HG: I think you’ve piqued our interest! What can you tell us about any other projects you have in the works?
RMK: There are a few.
Top of mind (and an open project in Scrivener) is the sequel to The Voyages of Ralf. I have a lot of notes, a few ideas, some incomplete outlines, and a few finished pages. The format will mirror Volume One and I have discussed the direction and likely way stations of the new voyages in an interview available on a different website.
Another work-in-progress is Cometh the Behemoth, a serious SF novel involving alien abduction for which exists a complete, but unsatisfying, draft. I suspect that just as The Voyages of Ralf had lain fallow as an early, even juvenile, attempt for a long period before I polished it into the partially-obscured gem it is today, so Behemoth must gently mellow in my unconscious while its main character slowly assumes a fuller life.
Also, I have been offering short story publication to new authors at Fresh Blue Ink via my Space Lizards of Canada! short story collection project. To date, I have received only one submission, and it was not relevant to the requested content. This project is only potentially active, and may eventually morph into something else. Control of the project may shift off-planet.
HG: Great! Lots to keep an eye out for. Switching gears, what do you enjoy doing when not writing?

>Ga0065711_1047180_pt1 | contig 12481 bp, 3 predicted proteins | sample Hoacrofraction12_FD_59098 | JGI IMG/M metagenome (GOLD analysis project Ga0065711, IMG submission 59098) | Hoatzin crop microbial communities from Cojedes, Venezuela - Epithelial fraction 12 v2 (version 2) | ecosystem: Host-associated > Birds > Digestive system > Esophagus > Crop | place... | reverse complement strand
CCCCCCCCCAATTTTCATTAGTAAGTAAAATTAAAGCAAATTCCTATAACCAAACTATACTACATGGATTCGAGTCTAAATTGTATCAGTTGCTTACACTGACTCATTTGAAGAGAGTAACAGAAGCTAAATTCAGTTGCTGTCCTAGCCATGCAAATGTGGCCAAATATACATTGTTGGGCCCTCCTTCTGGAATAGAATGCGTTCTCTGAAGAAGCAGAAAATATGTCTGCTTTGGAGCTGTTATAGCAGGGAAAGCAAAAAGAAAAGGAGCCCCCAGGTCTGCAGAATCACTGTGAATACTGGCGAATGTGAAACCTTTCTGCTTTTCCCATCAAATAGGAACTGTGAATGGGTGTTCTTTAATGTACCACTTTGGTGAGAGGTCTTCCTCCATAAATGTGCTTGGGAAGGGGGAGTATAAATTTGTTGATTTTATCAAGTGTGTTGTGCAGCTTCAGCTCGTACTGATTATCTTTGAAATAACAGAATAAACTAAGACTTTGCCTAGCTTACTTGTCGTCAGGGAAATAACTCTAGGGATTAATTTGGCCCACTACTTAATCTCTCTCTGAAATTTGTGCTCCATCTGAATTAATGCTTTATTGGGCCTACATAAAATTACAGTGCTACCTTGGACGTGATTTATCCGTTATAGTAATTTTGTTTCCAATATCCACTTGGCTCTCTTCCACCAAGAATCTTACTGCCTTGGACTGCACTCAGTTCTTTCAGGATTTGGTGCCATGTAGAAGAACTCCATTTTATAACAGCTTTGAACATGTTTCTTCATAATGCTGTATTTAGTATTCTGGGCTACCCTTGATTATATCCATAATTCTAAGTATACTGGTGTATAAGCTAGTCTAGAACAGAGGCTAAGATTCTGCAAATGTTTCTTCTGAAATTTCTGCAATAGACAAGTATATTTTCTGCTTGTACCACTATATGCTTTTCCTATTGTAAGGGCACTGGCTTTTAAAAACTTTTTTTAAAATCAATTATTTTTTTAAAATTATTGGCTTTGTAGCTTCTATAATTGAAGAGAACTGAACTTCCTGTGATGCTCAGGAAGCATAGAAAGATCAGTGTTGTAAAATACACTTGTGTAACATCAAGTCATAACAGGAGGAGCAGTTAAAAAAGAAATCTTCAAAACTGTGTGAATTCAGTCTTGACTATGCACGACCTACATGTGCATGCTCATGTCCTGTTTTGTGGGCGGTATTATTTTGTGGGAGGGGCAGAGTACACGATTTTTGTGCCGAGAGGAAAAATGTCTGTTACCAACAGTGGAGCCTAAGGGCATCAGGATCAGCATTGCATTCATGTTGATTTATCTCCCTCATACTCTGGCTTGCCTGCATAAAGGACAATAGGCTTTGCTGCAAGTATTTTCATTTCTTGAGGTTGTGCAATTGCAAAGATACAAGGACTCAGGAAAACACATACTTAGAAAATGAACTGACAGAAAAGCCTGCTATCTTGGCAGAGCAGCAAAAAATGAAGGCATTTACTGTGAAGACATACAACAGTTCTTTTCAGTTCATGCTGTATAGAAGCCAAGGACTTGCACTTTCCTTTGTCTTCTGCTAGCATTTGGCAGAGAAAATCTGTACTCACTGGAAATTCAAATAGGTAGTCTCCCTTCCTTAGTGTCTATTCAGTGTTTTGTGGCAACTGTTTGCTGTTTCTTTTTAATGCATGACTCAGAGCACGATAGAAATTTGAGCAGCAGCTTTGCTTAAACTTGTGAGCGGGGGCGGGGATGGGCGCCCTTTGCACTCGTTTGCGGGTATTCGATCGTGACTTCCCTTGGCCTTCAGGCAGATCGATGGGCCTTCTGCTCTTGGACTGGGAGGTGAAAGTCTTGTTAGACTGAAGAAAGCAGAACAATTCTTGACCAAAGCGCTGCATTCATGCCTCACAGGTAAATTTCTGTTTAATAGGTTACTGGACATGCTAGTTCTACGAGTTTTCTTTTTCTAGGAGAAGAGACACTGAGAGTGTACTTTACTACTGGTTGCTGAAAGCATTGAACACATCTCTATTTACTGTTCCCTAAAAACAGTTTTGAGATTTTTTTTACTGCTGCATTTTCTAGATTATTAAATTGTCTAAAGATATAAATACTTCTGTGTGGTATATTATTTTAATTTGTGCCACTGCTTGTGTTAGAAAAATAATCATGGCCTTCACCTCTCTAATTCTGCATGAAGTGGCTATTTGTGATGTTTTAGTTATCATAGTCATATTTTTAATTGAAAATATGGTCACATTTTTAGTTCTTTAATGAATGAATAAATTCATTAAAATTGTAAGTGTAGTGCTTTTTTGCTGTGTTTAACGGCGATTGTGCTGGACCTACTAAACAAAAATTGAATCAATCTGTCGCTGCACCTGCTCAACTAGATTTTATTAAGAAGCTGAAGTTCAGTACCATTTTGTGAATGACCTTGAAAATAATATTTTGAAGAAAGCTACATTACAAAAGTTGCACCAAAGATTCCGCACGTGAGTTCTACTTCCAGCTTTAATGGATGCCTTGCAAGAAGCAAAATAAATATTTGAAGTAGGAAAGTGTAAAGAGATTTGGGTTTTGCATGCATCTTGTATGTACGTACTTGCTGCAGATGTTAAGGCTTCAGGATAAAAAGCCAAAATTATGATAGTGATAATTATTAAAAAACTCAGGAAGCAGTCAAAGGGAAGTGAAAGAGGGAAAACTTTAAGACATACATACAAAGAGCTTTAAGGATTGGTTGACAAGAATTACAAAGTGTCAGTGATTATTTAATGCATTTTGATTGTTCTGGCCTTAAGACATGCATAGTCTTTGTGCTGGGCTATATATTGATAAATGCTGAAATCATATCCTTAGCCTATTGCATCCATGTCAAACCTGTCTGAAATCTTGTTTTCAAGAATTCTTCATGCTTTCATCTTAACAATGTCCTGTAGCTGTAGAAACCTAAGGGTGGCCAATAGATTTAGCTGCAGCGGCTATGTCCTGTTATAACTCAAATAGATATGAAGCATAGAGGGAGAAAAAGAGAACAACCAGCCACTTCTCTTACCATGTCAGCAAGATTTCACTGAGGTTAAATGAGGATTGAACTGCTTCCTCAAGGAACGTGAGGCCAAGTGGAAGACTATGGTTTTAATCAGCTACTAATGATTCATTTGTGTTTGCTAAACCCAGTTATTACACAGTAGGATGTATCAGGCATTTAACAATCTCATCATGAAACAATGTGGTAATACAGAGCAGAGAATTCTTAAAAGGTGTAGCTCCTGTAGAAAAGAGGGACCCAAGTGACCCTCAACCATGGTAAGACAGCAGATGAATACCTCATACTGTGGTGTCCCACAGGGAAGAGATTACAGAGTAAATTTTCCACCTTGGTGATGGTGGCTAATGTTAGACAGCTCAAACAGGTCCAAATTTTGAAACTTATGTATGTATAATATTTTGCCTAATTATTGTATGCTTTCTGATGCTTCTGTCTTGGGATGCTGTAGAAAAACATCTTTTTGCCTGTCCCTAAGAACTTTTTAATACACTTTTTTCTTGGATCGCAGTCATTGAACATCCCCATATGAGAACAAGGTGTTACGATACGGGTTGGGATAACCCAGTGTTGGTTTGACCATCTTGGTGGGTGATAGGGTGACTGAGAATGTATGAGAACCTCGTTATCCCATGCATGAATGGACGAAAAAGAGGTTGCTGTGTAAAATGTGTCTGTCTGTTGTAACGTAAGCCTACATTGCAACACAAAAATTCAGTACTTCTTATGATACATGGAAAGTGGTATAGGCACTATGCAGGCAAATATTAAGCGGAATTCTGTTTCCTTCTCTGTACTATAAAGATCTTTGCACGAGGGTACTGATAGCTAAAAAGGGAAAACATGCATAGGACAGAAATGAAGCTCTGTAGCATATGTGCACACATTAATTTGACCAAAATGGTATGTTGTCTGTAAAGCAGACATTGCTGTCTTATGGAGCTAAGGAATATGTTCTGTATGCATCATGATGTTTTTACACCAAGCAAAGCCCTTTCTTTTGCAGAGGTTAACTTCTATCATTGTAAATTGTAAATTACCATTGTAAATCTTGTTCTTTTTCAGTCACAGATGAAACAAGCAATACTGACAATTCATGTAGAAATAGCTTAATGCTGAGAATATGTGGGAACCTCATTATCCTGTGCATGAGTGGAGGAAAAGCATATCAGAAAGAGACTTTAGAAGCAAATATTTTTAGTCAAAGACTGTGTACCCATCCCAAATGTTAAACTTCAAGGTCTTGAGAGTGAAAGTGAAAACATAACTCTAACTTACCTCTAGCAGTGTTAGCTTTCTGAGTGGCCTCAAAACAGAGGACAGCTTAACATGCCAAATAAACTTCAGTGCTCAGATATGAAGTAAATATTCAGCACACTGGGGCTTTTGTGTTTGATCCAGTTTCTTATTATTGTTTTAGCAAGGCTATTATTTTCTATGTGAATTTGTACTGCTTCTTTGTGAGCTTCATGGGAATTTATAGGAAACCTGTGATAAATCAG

RMK: Other than the requisite oxygen, food, water, and sleep-based activities, I enjoy fronting my rock power trio playing guitar and singing badly, all the while thinking someone might enjoy this spectacle. Here, finally, is the proof I have a good imagination.
HG: What was your last 5-star read?
RMK: Tau Zero by Poul Anderson. Spoiler alert! This tale of the cyclic universe kept me fascinated until the end.
I must say I also enjoyed Geezer Butler’s autobiography Into The Void recently. Autobiography is a sub-type of fiction, right?
HG: Surely! For fun, before we wrap up, let’s do a fast five! First one…cookies or cake?
RMK: This is where specifics are important. How big is the cake? How many cookies are included in that plural formulation? What type of cake/cookie? Let me assume the question is: do you prefer five 20-gram oatmeal raisin cookies, or one 100-gram double-layer icing-smeared dark chocolate cake? After careful consideration, intense introspection, dense deliberation, and credible consultation to various bodily organs, the answer is clearly 42.
HG: LOL. Movie or book?
RMK: Both have their attraction. A book can be savoured over a series of days, letting the ideas roll around your brain, like a llama on slip n’ slide, while a movie is an instant hit of sugary goodness, with the best tidbits sticking between your teeth for some time. I generally prefer a movie based upon a book over a book based upon a movie.
And thinking back to the prior question, I guess I would prefer a cookie based on a cake versus a cake based upon a cookie.
HG: Pool or ocean?
RMK: Just a glass with ice cubes please.
HG: Introvert or extrovert?
RMK: Too shy to say.
HG: eBook, print book or audiobook?
RMK: Audiobooks are not for me. I am too impatient to listen. The big plus of eBooks is the choice of font size. My aging eyes find relief in gargantuan font. Some books beg to be printed; for example, The Art of Rosaleen Norton.
HG: Wonderful. Thank you! For readers that want to find out more about your stories and keep up with you, where should they go to connect or learn more?
RMK: The Fresh Blue Ink website is home to my writing; it provides contact information and a link to the associated blog. A Fresh Blue Inc Facebook page also exists, although I am rarely there.